HAYWARD — The city is rife with Money and Brains. It's teeming with a Bohemian Mix. And more than anything, it's overflowing with American Dreams.
Those are three of 66 resident profiles used by the Texas-based Buxton Co., which was hired by the city to examine Hayward's retail corridors in order to craft a plan to fill storefronts with the sorts of shops that residents are patronizing elsewhere.
The company looked at spending patterns, analyzing what residents buy and where they buy it. The study found significant "leakage" — residents going out of town to buy goods and services — in all the areas studied, with a particularly heavy stream escaping the Foothill Boulevard and downtown area.
"What it means is that there's potential for retail, but we're not getting it," Councilman Bill Quirk said.
Among the things Quirk found most interesting about the study, he said, was the profile of the type of people who live in Hayward. In particular, he said the two segments labeled by Buxton as Bohemian Mix and American Dreams — which are trademarked terms — "reflect a younger, ethnically diverse Hayward" that is looking for urban resources, but in a setting with more open space and suburban homes.
According to Buxton, Bohemian Mix consists of "a collection of young, mobile urbanites ... the nation's most liberal lifestyles. A progressive mix of young singles and couples, students and professionals, Hispanics, Asians, African-Americans and whites. In their funky row houses and apartments, Bohemian Mixers are the early adopters who are quick to check out the latest movie, nightclub, laptop and microbrew."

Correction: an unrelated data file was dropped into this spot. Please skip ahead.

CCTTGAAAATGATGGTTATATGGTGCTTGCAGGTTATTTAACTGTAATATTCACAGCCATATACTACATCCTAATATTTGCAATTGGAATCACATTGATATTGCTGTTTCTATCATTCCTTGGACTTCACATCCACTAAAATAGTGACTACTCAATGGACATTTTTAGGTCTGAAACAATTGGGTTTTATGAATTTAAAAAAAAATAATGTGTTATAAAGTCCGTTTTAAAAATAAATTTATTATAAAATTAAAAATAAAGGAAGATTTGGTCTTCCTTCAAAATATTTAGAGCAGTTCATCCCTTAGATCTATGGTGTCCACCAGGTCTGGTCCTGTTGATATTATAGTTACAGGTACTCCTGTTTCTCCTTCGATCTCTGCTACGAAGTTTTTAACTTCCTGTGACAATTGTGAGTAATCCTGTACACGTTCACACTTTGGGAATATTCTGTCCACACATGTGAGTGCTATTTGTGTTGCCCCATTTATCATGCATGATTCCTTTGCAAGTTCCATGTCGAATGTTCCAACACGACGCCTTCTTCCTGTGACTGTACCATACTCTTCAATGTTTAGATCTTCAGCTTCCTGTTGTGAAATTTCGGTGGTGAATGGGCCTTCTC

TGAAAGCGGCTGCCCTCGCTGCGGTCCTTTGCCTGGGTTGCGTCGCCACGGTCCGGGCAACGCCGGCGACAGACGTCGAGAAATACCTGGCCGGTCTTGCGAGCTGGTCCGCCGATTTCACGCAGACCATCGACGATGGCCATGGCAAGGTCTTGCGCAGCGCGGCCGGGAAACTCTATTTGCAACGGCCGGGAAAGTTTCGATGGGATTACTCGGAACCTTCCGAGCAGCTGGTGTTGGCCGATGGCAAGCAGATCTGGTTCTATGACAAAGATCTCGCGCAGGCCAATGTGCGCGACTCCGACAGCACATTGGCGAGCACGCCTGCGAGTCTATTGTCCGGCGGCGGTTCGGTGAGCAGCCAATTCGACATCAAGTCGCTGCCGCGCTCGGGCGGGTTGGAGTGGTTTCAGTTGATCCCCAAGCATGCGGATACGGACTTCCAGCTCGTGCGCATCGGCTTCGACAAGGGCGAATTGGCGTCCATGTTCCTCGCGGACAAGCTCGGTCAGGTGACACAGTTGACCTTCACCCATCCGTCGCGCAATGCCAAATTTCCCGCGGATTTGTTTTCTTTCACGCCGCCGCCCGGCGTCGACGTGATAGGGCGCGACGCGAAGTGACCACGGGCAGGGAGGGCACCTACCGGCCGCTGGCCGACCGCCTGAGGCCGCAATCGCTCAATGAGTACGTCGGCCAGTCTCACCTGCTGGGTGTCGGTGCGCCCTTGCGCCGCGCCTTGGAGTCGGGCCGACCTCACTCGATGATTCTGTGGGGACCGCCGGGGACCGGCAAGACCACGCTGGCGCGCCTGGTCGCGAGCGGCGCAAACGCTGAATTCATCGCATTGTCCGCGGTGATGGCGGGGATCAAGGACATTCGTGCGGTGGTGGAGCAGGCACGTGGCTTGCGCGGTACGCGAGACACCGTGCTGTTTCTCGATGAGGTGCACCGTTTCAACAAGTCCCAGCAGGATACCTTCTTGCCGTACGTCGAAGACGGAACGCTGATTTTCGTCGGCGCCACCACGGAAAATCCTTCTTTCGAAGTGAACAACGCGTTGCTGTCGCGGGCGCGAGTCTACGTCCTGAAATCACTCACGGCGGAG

American Dreams "is a living example of how ethnically diverse the nation has become: More than half the residents are Hispanic, Asian or African-American. In these multilingual neighborhoods — one in 10 residents speaks a language other than English — middle-aged immigrants and their children live in middle-class comfort."
The results show a booming population of ideal customers who are underserved by existing businesses, said Sean Brooks, the city's economic development manager.
"We are suffering from a negative perception," he said. "The proof is in the pudding."
He then pointed to a list of retailers that Buxton believes could be successful in three Hayward business corridors — Hesperian Boulevard, Foothill and downtown, and Mission Boulevard.
"This shows Hayward could be supporting all these stores," Brooks said. "The next step is to follow up with these retailers and present our findings."
Brooks acknowledged that "it is not a robust time" and that "retailers are very picky," but armed with the Buxton report, they can make a strong case that Hayward would be a good location to expand into in the future.
Quirk said the study also could encourage local entrepreneurs to set up shop.
"If Red Lobster would work, could you have a locally owned restaurant that would appeal to a similar clientele?" he said. "If national firms aren't expanding, what about the local guy with some money in the bank, who is willing to take a risk and work 16 hours a day — that might be more likely right now. God knows we have great spots downtown, right next to the theater, just waiting for the right business."
Eric Kurhi covers Hayward. Reach him at 510-293-2473. Read our blog at www.ibabuzz.com/hayword.
A study by Texas-based Buxton Co. identified retailers that would well serve three Hayward business corridors -- Hesperian Boulevard, Foothill and downtown, and Mission Boulevard.
The retailers included:
Art and Framing
Foothill and downtown: